ABJ40 Travel Survey Methods Committee

Freight Surveys
Chair: Matthew Roorda

The past decade has seen increased interest in freight, freight movement, and freight planning. This has led to a number of efforts in the research field to identify, measure, and model freight as a component of the transportation planning process. Much of the initial efforts centered on statewide models but emphasis is shifting to include planning within metropolitan areas. Data for these efforts have come from a number of private and government entities. The federal government has a number of freight related surveys conducted at periodic intervals such as the Commodity Flow Survey and the Vehicle Inventory and Use Survey.

The Survey Methods and Freight Transportation Data Committees for TRB have jointly sponsored a subcommittee to examine freight survey methods. The task before this subcommittee is a challenge and we are looking for members who are interested in finding ways to address some of the difficulties that are faced by researchers and planners in freight.

There are a number of challenges in freight. Let's examine some of these. Exactly what is freight and what do you want to measure, model, forecast, etc.? There are somewhere in the neighborhood of 50 + different commodity types. These are usually grouped for modeling but what is grouped, how, and why are not understood. When we survey freight are we surveying what is being moved, how it is moved, or both? Do we ever ask the question of why is it being moved? What is really of interest say to policy makers or to transportation planners? What are the questions that need to be answered at the national, state, and local levels? Each has a different agenda and need for information. A sizable amount of data exists on commodity movements nationally and within states. What happens inside urban areas? Do the same types of commodities move or is there a whole new paradigm of things and products being moved? What modes are we interested inside urban areas? What information do modelers need to develop the tools for measuring and predicting freight? These are just some of the questions that need to be answered to allow survey designers to develop and implement surveys that not only provide meaningful information but the data for policy makers and planners that answer's their questions.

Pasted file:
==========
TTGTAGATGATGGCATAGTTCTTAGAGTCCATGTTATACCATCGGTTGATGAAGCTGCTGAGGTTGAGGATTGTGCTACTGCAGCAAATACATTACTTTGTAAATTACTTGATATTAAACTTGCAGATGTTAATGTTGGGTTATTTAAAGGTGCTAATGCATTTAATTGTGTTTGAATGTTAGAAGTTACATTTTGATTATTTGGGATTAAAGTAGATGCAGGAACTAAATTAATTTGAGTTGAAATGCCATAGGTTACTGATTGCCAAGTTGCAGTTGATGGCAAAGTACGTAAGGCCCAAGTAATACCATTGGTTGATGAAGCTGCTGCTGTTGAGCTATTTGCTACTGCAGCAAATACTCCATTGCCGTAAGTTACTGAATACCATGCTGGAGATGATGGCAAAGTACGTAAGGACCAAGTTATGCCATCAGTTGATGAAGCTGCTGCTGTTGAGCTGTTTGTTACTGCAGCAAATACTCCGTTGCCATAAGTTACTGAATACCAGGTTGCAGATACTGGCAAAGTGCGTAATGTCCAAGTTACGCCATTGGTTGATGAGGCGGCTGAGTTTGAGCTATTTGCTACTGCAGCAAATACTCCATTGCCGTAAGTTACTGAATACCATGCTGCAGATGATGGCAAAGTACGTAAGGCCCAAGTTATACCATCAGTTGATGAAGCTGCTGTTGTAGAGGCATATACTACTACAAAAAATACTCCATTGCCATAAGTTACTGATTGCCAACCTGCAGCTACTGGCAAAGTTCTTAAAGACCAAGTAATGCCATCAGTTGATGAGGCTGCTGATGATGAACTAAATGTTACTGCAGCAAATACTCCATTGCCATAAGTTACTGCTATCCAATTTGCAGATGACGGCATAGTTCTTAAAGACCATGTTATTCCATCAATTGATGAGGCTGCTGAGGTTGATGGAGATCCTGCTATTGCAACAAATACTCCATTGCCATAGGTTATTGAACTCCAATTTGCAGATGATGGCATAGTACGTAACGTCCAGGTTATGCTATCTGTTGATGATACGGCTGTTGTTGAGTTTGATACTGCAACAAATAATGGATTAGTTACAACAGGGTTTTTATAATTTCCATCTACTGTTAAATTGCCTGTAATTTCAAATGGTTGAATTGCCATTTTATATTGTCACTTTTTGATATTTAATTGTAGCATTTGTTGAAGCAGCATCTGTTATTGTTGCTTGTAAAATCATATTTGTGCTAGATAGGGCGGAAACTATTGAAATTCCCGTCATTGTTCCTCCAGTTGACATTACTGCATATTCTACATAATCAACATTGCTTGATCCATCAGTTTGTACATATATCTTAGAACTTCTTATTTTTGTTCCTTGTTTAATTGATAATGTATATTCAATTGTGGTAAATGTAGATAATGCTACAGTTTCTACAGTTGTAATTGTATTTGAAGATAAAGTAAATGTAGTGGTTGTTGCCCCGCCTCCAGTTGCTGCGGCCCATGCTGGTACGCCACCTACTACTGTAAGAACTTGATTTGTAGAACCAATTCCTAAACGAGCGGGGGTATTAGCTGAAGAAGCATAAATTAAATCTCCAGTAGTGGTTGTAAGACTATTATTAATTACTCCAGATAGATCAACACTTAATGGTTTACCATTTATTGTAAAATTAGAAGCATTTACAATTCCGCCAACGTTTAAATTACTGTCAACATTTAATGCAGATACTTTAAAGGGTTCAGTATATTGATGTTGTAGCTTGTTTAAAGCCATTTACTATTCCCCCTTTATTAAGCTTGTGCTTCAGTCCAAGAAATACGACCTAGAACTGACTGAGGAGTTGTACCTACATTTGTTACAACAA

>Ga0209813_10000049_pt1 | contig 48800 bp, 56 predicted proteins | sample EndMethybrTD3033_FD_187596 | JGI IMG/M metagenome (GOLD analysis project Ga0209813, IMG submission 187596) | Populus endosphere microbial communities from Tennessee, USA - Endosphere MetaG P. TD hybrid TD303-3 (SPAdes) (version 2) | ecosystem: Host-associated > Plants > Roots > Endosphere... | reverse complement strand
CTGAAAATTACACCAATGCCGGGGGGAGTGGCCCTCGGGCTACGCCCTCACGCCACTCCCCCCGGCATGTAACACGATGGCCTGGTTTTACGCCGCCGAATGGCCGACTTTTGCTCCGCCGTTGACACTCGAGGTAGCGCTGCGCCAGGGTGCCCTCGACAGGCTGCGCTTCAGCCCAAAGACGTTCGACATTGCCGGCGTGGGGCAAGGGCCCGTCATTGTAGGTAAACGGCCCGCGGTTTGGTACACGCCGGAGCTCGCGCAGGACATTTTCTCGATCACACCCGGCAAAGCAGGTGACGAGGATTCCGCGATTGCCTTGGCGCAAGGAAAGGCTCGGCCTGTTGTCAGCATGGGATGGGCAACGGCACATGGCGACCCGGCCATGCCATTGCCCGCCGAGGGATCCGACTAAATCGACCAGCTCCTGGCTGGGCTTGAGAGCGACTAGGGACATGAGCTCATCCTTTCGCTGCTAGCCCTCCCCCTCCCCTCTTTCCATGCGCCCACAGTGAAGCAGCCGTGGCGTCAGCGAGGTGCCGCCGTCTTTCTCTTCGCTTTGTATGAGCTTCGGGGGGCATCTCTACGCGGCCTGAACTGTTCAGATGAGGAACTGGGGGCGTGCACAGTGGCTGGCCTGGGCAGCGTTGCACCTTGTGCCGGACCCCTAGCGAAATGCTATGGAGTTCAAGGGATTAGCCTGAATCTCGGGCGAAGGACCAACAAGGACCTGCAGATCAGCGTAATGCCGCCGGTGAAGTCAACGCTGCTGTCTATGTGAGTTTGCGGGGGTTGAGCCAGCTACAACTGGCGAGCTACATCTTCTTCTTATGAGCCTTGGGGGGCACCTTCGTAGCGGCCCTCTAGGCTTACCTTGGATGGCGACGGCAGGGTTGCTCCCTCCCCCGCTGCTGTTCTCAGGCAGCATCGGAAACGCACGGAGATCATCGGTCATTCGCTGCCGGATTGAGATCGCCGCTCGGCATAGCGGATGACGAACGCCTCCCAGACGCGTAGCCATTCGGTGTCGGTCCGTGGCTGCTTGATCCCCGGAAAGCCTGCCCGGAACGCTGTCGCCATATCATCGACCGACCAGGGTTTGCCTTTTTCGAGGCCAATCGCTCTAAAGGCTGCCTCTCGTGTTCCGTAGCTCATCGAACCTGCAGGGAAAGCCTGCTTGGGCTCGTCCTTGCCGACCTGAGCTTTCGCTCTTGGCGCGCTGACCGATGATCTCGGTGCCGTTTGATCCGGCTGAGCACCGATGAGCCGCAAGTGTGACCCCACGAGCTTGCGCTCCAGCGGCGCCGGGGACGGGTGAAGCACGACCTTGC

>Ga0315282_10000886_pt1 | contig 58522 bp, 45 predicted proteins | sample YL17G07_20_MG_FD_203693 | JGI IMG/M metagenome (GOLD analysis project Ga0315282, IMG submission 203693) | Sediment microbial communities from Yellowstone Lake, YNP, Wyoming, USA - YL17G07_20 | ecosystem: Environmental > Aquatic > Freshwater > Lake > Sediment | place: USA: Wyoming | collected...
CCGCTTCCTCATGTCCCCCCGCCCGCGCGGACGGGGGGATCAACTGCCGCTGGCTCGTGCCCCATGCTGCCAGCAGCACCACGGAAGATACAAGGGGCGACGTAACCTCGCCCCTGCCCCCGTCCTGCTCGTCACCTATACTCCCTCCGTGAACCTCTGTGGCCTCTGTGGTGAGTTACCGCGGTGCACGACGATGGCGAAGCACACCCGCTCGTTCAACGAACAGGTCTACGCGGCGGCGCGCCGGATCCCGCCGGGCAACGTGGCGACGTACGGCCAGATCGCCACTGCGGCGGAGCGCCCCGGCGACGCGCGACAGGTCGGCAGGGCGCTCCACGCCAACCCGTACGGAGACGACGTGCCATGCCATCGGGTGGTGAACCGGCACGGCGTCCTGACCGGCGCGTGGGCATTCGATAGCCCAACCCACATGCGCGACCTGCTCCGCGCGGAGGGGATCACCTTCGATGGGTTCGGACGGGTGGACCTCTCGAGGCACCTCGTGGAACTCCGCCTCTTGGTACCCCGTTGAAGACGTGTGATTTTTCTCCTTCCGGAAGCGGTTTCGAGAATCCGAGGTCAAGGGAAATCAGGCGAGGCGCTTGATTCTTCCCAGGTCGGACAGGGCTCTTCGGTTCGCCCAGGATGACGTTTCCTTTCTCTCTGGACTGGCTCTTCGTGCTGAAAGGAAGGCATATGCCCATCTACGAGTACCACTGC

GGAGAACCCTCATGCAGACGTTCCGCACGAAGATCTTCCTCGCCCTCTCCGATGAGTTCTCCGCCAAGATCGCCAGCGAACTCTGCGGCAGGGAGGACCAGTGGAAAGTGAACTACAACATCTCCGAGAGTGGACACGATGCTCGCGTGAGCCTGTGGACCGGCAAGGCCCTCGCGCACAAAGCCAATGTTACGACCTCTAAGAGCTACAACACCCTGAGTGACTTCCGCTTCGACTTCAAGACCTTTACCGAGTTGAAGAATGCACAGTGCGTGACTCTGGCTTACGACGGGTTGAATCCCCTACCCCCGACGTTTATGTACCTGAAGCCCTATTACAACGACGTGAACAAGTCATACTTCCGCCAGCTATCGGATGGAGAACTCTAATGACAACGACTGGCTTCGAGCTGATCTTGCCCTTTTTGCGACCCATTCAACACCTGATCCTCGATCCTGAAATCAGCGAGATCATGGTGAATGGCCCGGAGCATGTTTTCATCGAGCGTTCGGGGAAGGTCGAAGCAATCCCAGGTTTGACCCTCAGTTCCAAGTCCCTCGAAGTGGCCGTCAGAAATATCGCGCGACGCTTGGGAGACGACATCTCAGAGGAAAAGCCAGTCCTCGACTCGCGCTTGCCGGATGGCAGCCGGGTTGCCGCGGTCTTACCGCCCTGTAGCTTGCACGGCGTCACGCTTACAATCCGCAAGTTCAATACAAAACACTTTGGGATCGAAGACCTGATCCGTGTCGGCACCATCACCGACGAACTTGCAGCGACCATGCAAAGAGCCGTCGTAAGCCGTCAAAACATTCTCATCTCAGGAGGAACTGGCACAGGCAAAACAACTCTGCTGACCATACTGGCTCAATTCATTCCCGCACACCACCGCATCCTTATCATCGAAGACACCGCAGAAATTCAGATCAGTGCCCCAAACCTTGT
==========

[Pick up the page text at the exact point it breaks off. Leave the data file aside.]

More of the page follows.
The Freight Survey Methods Subcommittee needs individuals with backgrounds in freight data, freight modes, modeling, and transportation planning at the local, state, and national levels. There is no end to the questions that have to be addressed and the task is to place these questions in a context and organizational structure that allows solutions to be formulated.